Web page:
The obituary of newspapers has already written as major newspapers like the Detroit Free Press are laying off dozens of staff members (including their entire photo department). However, surprisingly (or not so surprisingly) thousands of papers across the country are flourishing!
You heard it! Unlike the once mighty, daily newspapers in big cities, small-town newspapers are still holding their own and in many cases are still lucrative.
USC journalism professor Judy Muller points out that “thousands of newspapers are not just surviving but thriving.” They are thriving by practicing “Hyper-localism” and providing a “…steady stream of news that readers can only get from that publication — the births, deaths, crimes, sports and local shenanigans that only matter to the 5,000 or so souls in their circulation area.”
Of course, television news and newspapers have always tried to find a local angle on even the most remote major news story.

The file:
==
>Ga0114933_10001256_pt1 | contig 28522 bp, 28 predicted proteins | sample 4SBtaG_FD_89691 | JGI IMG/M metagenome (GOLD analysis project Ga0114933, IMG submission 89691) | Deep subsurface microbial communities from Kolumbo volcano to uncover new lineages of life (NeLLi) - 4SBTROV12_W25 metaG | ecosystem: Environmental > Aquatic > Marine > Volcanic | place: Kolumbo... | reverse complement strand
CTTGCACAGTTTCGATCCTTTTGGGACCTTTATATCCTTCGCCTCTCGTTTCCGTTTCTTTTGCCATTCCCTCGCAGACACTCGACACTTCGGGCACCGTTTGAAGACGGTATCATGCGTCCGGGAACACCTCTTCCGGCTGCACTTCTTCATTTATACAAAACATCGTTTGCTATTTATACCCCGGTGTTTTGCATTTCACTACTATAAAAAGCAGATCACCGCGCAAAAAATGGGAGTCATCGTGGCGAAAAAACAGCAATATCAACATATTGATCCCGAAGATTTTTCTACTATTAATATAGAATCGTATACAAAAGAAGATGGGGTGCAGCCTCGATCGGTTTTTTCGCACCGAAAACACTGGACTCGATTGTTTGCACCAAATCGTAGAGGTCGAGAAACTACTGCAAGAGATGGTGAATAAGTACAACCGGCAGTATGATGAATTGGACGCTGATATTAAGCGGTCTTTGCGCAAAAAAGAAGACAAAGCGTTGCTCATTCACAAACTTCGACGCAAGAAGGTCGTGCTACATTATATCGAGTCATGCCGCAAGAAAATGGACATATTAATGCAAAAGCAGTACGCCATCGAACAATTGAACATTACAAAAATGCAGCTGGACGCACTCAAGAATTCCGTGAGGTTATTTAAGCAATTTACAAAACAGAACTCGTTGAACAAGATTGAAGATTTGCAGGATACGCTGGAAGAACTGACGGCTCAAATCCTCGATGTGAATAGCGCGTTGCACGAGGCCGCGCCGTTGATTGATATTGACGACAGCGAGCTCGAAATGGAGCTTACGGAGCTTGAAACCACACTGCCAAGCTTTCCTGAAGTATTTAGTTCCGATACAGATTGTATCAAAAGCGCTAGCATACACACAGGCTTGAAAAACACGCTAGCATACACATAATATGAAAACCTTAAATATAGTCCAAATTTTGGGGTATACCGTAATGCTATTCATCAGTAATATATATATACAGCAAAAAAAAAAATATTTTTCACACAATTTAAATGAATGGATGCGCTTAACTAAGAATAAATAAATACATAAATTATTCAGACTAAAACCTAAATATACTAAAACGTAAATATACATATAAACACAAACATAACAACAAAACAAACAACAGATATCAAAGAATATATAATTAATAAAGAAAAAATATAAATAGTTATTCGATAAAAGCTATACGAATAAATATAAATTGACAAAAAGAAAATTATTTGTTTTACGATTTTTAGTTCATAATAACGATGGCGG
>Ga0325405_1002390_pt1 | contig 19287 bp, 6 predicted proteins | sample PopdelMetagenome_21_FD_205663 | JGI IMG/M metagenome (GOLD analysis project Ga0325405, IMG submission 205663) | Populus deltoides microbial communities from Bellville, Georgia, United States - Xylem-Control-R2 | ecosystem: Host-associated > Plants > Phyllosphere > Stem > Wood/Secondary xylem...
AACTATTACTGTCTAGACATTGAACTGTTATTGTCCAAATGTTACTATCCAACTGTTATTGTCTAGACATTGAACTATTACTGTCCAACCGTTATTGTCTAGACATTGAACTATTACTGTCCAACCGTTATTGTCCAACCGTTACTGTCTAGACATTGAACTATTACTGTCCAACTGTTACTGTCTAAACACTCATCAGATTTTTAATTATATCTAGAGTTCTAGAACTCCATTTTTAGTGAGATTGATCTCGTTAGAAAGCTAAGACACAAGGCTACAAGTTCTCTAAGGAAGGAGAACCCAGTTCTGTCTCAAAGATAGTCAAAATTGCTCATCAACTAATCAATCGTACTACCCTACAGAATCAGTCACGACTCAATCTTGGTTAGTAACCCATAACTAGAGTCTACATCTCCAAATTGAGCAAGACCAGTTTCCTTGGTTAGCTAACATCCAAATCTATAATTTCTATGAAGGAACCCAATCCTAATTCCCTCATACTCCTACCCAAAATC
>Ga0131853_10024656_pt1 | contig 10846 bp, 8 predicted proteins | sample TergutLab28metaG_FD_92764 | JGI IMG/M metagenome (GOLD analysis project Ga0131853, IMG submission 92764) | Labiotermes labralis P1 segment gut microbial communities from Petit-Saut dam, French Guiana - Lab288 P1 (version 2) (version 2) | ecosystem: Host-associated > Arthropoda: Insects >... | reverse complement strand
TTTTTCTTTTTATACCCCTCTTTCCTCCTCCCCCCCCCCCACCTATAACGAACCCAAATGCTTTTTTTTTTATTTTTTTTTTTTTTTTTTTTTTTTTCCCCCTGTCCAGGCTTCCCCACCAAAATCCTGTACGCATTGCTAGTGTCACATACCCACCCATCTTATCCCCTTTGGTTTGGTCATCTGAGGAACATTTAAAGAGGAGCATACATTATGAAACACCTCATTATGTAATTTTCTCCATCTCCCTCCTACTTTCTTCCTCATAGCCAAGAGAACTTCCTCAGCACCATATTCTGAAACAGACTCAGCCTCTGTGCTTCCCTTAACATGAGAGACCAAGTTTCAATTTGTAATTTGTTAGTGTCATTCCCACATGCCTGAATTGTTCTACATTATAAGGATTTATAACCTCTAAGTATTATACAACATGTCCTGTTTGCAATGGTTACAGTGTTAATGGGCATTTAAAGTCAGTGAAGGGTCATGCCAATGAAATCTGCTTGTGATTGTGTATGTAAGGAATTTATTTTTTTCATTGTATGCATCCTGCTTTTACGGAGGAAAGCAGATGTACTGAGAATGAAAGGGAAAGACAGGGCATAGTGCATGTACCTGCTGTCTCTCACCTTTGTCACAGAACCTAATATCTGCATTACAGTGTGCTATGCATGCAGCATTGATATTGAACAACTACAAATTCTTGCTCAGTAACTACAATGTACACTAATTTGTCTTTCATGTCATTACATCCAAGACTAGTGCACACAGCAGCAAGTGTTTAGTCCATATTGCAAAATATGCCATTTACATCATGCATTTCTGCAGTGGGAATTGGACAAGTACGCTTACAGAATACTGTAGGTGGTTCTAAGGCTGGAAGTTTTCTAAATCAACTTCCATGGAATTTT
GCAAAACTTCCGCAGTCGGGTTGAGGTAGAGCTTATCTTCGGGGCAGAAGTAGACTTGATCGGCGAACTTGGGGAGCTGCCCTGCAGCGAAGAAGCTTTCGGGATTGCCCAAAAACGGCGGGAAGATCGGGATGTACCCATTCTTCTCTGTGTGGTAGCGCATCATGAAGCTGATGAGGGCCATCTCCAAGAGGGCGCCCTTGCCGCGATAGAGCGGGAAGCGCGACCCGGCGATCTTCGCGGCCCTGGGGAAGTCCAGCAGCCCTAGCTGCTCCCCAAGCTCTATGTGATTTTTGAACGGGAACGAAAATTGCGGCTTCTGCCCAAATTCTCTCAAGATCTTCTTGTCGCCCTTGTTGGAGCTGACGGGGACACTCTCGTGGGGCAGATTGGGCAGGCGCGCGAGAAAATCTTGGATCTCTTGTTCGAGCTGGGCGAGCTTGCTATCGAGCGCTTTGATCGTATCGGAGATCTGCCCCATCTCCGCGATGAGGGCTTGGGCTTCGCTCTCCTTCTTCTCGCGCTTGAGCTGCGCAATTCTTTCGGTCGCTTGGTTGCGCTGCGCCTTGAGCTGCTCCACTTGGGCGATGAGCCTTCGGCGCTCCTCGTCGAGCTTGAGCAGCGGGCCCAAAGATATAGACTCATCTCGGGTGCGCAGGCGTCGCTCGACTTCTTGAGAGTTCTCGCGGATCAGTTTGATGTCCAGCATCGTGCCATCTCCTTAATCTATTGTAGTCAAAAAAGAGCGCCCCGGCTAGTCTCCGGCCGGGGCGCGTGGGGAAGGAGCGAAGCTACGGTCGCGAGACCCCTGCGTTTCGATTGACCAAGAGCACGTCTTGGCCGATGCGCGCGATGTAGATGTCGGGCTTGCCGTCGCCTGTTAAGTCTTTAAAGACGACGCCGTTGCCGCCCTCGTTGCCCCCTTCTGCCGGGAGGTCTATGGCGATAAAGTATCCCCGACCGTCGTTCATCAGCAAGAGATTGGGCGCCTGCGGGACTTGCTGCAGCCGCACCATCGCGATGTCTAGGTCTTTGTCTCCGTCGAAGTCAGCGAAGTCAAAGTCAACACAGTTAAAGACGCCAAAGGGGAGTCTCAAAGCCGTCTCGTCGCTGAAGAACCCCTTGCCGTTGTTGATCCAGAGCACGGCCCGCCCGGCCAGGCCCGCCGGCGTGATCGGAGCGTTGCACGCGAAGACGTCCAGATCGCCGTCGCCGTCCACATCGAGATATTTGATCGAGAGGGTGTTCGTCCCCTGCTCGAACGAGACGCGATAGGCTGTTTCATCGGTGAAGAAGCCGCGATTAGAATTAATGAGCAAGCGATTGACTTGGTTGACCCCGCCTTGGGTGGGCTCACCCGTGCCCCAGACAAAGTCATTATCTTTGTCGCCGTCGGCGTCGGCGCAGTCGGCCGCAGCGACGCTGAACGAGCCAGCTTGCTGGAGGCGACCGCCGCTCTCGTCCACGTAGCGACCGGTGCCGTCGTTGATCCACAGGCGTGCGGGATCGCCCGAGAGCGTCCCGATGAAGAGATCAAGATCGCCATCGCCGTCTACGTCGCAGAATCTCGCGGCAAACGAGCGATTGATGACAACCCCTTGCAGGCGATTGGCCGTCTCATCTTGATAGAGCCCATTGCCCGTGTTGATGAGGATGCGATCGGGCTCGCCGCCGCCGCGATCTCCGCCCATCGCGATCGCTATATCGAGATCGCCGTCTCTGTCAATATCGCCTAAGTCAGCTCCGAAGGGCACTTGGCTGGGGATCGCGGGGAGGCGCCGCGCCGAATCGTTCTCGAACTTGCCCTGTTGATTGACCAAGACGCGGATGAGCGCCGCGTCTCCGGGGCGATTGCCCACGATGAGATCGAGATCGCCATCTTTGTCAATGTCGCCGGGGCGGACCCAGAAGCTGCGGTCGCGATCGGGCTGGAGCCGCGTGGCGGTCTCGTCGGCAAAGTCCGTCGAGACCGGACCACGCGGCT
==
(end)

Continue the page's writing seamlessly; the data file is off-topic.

During the war in Iraq, they featured local service people or their families. When Prince William and Kate Middleton got married, they featured local people who took the day off to watch on TV, if not someone who happened to be in England at the time. And so on. You get the picture.
But this hyper-localism is much more than that. It is reporting on local news that directly affects its readers… and that is not covered anywhere else. The small-town newspaper fills this void left by national television news and online wire services.
“And what of the Internet threat?” Muller points out that “many of these small-town editors have learned a lesson from watching their big-city counterparts: Don’t give it away.”
In fact, that is exactly what successful papers like the Ellensburg (WA) Daily Record are doing. This 6,000 daily circulation publication offers limited “free” content and then requires readers to subscribe.
According to Daily Record staff photojournalist Brian Myrick (a former colleague of mine from the Daytona Beach News Journal), not only is this model working very well for the Daily Record, but other newspapers in the area are quickly following suit.
As Mark Twain once said, “The reports of my death are greatly exaggerated.” Well let’s hope the same is true about the newspaper industry!